The TPA – NSA Cookie Jar

“For 2022, many TPAs are subjecting NSA claims to their ‘shared savings’ and similar programs, which could result in unexpectedly large fees….

For example, assume a participant goes to an out-of-network provider, and after the group health plan pays the claim, the provider balance bills the participant for $50,000.  The TPA would then negotiate with the provider and offer to pay the provider more if the provider agrees not to balance bill the participant.  If the “savings” on the claim ends up being $40,000, the TPA’s fee is a portion of the savings, often as high as 35%.  In this example, the TPA’s fee would be $14,000.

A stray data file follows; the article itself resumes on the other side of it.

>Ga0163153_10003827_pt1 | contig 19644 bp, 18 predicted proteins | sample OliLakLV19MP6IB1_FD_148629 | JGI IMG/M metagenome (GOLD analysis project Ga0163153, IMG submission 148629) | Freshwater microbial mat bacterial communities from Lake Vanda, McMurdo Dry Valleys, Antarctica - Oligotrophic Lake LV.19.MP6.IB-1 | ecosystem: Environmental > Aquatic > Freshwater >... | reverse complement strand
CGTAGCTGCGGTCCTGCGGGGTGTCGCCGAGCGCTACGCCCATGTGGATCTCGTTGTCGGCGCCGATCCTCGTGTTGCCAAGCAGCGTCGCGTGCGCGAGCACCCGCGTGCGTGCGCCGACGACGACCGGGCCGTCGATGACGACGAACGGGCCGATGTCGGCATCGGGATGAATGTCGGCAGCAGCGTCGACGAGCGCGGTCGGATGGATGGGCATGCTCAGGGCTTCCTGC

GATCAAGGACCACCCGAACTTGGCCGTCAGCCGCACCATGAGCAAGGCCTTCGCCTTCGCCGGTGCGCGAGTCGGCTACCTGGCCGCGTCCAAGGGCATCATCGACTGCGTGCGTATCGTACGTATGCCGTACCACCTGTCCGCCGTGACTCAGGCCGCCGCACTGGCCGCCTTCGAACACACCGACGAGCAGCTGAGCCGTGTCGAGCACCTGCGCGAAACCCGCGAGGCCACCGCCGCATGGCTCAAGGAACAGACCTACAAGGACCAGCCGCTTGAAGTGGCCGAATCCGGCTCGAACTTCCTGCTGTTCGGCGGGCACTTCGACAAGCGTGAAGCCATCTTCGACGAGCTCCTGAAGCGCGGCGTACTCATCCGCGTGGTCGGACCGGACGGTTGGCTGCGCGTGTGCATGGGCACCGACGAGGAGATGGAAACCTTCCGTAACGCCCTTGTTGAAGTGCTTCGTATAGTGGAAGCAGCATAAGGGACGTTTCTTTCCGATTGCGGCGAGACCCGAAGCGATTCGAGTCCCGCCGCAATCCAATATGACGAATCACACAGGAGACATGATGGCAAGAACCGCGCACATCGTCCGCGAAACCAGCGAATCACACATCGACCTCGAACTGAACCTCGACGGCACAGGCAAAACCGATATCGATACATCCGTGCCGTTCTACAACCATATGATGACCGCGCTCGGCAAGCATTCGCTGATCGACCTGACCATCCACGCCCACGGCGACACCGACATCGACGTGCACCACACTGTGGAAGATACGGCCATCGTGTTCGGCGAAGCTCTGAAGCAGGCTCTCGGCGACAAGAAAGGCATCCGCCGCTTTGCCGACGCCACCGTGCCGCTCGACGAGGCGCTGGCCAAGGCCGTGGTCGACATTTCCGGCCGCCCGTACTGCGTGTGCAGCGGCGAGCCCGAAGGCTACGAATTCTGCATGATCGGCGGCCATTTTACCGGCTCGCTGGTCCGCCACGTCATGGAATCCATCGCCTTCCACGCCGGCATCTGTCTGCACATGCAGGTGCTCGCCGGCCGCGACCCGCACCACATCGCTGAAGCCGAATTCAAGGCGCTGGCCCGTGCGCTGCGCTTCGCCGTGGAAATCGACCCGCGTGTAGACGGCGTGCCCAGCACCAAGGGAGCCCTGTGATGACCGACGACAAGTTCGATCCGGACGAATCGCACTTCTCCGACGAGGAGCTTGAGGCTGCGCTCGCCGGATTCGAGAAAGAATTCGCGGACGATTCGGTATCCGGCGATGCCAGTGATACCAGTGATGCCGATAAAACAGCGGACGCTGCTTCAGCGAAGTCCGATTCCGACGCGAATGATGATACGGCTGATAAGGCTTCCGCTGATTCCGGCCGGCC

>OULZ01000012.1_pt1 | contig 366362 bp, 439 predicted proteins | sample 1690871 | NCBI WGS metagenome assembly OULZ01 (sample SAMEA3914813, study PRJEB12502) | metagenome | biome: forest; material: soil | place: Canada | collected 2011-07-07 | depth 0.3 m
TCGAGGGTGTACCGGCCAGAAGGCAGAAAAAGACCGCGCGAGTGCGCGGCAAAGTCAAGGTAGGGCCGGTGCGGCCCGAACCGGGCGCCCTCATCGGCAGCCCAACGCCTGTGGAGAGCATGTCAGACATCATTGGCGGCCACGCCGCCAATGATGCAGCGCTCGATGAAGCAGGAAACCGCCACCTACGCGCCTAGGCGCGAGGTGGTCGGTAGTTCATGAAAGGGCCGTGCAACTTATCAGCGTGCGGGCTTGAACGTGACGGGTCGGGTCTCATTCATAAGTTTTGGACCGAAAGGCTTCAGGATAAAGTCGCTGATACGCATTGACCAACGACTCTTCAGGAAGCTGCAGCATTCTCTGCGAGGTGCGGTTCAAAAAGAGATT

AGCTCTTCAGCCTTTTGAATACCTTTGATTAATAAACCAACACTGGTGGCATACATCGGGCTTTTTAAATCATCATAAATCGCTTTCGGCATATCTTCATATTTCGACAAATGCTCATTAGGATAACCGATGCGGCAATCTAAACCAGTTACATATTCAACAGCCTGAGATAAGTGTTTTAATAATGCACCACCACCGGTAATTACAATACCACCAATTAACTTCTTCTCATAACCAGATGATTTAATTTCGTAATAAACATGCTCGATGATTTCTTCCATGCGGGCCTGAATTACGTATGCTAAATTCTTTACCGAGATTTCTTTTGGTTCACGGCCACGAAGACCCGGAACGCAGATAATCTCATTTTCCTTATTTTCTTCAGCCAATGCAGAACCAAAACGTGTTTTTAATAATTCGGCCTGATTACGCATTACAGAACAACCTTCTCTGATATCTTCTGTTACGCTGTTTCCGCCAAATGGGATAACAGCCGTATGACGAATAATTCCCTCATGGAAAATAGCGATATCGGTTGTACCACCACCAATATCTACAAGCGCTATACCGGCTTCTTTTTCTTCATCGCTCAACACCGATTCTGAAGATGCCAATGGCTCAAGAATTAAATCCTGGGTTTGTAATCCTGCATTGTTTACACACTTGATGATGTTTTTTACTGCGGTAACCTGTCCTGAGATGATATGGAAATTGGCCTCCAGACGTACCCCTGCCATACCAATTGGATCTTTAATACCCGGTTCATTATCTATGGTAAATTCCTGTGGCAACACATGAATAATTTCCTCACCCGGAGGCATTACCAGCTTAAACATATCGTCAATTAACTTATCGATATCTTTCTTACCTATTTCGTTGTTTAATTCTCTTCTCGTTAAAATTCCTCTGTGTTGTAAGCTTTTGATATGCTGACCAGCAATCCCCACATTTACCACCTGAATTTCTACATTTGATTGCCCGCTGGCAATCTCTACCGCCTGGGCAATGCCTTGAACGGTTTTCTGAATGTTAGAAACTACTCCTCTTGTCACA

[P]lan sponsors, brokers, and consultants should start asking whether applying savings programs to NSA claims is the right approach. It might be better to carve NSA claims out of savings programs or to pay a flat fee for NSA claims that is not related to the dollar amount of the claims. ”  MORE >>

An Interesting Intersection: No Surprises Act Claims and the New Fee Disclosure Requirements for Group Health Plans

SOURCE: Snell & Wilmer L.L.P.